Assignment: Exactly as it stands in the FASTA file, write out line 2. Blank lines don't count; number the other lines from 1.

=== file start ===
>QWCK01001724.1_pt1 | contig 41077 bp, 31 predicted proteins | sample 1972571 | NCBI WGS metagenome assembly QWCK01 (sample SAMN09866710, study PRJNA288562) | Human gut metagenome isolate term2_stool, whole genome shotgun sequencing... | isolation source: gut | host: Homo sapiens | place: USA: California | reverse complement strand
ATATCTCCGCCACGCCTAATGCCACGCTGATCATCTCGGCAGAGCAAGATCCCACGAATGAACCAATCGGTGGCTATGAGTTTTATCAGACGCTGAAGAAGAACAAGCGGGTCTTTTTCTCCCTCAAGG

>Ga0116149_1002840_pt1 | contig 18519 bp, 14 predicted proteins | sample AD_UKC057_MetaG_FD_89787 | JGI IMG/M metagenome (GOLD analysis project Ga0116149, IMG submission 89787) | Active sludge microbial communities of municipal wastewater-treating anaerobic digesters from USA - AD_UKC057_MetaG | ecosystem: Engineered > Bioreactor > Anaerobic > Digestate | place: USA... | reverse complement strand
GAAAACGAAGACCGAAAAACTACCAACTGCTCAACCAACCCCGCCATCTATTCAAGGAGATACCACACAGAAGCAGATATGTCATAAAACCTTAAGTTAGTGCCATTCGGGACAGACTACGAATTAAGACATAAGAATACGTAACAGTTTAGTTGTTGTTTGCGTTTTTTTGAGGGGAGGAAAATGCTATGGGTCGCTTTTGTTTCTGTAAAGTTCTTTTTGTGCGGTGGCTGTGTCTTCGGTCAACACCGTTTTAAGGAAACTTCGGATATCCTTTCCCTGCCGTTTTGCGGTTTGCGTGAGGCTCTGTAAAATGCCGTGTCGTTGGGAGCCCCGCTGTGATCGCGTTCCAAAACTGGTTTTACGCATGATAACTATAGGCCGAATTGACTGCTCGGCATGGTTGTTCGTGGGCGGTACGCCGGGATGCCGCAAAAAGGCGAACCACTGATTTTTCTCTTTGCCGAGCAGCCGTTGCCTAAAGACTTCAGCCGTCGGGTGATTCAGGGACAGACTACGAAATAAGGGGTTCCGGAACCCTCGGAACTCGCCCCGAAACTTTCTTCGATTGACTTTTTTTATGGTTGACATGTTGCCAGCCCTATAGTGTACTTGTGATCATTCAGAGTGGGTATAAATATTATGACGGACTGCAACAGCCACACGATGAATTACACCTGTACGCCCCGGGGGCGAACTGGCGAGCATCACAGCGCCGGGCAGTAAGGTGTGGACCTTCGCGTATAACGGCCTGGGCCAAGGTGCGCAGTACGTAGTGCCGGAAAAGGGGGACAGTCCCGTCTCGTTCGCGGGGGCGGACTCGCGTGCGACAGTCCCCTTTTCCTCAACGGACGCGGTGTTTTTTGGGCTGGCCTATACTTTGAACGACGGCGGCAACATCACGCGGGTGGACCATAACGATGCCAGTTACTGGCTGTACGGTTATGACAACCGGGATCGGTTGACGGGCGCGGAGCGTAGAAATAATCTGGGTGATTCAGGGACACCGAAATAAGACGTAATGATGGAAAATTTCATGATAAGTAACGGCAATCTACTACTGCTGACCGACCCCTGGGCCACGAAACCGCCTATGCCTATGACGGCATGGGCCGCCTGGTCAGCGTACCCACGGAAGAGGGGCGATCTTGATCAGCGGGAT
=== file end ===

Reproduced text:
ATATCTCCGCCACGCCTAATGCCACGCTGATCATCTCGGCAGAGCAAGATCCCACGAATGAACCAATCGGTGGCTATGAGTTTTATCAGACGCTGAAGAAGAACAAGCGGGTCTTTTTCTCCCTCAAGG